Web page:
Because of the monopoly they have on providing services to residents, most municipal governments provide those services at too great a cost. If municipal governments had competition, free market forces would determine the cost of those services. That usually means they can be provided at a lower cost.
At Tuesday's Costa Mesa City Council meeting, it looks like the process of bringing competition into the picture will begin as the council is expected to give the required six-month notice to employees whose jobs may be outsourced. No doubt there will be an organized crowd at the meeting trying to intimidate the council into not outsourcing any work at all.
Here's a suggestion: Those Costa Mesans who want to pay more for services should be allowed to pay extra to make up the difference between what the rest of us pay in the free market and what such services will cost if the city continues providing them.
In 2009, the per capita income for Costa Mesans was $35,356. Also in 2009, the average compensation for a Costa Mesa police officer was $ 174,397.80.
Here's the plain truth. Costa Mesa is broke. We have no money. We have to stop spending money that we don't have. We needed a "war footing" City Council to do what is necessary to change things. We now have that council.
If the city does outsource many services, I'd like to see a requirement that firms that get the work use E-Verify for their employees and that they not hire those illegally in the country; that contracts be short-term; that Costa Mesa firms and Costa Mesa residents be selected as much as possible; that present city employees be hired, if possible, by the firms doing the work; that firms doing the work have a strong "Costa Mesa First" philosophy in where they buy their supplies; and proper follow-up to ensure firms hired are complying with the contract.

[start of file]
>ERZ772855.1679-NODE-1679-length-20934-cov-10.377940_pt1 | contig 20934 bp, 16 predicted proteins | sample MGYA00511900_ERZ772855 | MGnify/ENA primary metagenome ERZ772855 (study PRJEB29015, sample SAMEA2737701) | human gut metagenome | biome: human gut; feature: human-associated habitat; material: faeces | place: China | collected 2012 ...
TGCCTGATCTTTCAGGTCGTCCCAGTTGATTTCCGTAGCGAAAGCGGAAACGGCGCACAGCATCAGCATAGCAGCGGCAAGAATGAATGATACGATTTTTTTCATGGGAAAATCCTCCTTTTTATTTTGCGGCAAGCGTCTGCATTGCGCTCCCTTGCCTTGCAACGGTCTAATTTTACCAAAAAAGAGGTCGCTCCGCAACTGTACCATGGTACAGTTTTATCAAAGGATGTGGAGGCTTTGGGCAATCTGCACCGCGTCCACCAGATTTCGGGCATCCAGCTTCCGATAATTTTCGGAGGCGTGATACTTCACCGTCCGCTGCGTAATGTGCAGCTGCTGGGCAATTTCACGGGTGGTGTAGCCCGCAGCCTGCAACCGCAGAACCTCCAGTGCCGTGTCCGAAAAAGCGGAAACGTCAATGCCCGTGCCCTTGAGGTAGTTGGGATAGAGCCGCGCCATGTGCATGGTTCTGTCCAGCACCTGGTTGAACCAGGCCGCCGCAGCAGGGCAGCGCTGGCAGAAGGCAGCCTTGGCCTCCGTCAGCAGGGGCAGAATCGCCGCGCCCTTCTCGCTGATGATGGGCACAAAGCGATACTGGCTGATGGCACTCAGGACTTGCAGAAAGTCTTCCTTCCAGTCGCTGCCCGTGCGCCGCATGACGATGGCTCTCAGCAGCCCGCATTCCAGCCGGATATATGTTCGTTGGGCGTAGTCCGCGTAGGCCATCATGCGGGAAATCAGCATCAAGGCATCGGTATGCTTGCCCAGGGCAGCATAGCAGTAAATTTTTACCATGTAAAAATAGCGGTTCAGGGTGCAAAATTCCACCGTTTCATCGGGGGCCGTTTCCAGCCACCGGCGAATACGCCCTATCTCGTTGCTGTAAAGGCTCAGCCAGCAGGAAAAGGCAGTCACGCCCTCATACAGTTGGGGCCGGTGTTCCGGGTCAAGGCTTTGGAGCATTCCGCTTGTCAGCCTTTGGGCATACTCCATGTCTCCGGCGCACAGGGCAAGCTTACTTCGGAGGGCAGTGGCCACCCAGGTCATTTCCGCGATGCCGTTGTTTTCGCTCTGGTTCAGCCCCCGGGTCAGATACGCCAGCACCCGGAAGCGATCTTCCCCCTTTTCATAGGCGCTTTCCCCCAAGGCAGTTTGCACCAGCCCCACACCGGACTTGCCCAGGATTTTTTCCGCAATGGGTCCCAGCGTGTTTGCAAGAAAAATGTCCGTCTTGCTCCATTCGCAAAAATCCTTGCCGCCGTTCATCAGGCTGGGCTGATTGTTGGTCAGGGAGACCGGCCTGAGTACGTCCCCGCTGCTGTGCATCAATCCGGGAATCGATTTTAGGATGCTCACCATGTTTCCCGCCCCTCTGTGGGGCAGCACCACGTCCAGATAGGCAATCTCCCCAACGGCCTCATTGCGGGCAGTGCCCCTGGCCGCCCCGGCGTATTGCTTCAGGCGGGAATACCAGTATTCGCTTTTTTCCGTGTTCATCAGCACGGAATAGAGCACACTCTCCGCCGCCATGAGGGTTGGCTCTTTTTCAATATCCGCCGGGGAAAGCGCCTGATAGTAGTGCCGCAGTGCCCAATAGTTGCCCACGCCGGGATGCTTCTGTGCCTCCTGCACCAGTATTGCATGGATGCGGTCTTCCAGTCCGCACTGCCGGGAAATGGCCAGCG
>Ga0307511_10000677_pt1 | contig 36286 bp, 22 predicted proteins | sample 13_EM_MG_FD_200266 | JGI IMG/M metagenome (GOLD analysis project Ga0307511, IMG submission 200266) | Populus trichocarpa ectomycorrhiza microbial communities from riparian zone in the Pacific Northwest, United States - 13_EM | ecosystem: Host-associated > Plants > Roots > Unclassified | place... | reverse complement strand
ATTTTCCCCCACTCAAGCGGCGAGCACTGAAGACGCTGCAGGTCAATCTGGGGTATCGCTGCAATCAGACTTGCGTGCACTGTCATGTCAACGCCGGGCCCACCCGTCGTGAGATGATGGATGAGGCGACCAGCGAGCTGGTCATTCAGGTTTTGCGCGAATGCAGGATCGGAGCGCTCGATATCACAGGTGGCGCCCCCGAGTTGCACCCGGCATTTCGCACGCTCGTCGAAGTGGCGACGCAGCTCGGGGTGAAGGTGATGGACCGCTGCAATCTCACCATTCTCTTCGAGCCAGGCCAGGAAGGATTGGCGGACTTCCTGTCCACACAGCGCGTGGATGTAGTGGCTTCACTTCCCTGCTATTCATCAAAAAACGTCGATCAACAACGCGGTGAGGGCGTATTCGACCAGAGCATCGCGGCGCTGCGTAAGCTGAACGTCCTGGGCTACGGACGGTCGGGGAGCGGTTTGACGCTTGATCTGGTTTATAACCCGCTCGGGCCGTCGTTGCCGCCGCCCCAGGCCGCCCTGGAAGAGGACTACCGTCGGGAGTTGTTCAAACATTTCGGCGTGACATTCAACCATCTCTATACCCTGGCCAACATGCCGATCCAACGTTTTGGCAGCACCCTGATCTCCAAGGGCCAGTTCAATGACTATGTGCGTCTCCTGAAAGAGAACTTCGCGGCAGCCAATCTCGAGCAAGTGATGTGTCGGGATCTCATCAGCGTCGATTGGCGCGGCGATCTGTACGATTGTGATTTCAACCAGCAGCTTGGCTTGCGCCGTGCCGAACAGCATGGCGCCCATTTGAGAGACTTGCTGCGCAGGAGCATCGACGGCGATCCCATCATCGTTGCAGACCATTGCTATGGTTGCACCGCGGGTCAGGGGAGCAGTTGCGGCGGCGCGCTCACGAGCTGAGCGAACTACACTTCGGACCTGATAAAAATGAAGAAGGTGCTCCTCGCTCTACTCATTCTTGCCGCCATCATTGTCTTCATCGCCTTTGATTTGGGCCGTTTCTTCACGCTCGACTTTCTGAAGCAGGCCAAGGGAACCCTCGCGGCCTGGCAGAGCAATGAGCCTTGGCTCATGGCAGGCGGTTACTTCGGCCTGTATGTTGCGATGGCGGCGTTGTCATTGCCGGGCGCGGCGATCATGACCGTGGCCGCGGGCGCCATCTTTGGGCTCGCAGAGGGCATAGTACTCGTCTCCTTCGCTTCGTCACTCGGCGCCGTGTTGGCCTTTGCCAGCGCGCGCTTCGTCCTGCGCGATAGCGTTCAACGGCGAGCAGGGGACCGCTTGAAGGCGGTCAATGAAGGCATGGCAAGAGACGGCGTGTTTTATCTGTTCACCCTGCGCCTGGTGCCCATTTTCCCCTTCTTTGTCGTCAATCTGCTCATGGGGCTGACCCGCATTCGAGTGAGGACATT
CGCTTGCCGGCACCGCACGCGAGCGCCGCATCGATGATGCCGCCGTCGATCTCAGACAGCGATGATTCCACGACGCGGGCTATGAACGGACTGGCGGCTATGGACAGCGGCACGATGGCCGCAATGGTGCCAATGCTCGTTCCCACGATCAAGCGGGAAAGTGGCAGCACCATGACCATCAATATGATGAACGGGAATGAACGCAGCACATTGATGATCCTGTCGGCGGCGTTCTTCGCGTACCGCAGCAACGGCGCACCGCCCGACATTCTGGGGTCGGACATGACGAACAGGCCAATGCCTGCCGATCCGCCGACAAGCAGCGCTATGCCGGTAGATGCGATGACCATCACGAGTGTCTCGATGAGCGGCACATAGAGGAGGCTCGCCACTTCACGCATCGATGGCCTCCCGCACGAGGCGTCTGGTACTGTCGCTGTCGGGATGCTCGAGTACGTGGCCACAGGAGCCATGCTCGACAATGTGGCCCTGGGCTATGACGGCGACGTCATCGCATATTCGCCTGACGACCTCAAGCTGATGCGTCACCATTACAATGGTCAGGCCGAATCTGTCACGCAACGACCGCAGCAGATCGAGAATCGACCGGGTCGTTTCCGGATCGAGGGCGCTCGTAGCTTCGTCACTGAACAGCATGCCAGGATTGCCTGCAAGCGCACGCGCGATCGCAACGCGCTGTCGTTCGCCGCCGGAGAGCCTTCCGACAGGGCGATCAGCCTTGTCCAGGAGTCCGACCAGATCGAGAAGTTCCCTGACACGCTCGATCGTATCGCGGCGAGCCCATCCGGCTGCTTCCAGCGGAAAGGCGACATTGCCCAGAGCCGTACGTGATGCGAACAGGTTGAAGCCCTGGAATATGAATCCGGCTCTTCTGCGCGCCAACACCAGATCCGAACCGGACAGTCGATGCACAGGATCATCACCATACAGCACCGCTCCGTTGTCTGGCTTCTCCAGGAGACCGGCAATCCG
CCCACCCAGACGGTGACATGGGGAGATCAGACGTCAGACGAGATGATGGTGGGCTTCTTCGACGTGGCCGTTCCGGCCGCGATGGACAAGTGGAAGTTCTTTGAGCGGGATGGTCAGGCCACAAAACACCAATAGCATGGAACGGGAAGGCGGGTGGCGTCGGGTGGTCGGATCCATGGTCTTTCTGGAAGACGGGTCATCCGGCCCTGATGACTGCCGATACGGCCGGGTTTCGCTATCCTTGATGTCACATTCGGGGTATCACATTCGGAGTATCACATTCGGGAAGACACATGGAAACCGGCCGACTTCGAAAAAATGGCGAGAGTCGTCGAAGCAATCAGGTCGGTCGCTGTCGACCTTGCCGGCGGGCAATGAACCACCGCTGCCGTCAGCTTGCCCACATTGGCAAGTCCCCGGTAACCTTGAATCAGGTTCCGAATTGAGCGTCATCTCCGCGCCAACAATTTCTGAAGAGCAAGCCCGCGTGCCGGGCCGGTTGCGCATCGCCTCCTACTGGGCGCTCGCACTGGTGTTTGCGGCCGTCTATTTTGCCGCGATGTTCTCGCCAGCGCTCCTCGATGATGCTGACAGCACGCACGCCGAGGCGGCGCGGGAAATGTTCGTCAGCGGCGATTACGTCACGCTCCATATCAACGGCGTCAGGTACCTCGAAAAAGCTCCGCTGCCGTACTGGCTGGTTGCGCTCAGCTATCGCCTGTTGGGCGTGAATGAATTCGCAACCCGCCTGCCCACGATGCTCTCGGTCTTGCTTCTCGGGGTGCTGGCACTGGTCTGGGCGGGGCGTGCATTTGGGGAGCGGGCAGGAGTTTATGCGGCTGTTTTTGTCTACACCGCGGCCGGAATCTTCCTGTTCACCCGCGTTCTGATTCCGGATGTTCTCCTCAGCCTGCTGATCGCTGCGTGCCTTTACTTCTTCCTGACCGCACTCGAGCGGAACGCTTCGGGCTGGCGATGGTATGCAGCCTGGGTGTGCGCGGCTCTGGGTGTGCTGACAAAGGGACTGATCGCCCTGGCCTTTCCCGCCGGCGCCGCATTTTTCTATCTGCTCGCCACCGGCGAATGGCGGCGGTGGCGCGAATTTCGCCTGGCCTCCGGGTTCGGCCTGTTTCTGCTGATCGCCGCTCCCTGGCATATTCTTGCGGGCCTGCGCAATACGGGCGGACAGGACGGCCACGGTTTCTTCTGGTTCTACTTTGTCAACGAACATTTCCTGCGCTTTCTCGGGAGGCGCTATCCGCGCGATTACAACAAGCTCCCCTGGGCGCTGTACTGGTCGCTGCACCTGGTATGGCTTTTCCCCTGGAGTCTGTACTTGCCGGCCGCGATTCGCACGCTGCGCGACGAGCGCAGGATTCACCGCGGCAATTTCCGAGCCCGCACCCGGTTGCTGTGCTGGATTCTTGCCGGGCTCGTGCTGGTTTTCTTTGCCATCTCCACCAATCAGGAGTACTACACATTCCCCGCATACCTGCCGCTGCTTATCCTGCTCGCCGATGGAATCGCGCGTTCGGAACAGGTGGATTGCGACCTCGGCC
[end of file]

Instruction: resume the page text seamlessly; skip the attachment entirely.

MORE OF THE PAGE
City should be politically neutral
I'm disappointed in our Newport Beach City Council.
When Rush Hill was running for office, I was upset that the Orange County Republican Party was pushing Ed Reno for that seat. To me, it represented a choice between someone who had demonstrated devotion to the city through years of contributions, versus someone who seemed determined to advance a political agenda.
Now suddenly, for the first time I can remember in my 47 years as a resident, we have politics playing a role in governance. I think Ronald Reagan was a great American, and I think a majority of our residents would agree, but allowing a group of donors to coerce the council into placing a statue of him on public land is clearly a political statement.
Furthermore, circumventing established policies to advance that political statement is shameful.
If a similar group of donors representing a more liberal view were to raise $50,000 for the purpose of commissioning a statue of Franklin Roosevelt or Harry S. Truman or, shudder, Bill Clinton, they will have little choice but to authorize it be placed in Castaways Park; they have established the precedent.
And speaking of Castaways Park, this is becoming a dumping ground of ego, sorry, "dedication" monuments. It was intended to be a natural park, but the path around its viewpoints already have a giant statue and two large monuments in place, plus a dangerous, poorly thought-out bike lane.
Now they want to stuff another statue and its requisite "dedication" monument in place to commemorate all of them. And, of course, the new statue will have to be at least the same size as the Marines statue because you can't have a former commander in chief appear smaller than the men he commanded.
This is ridiculous.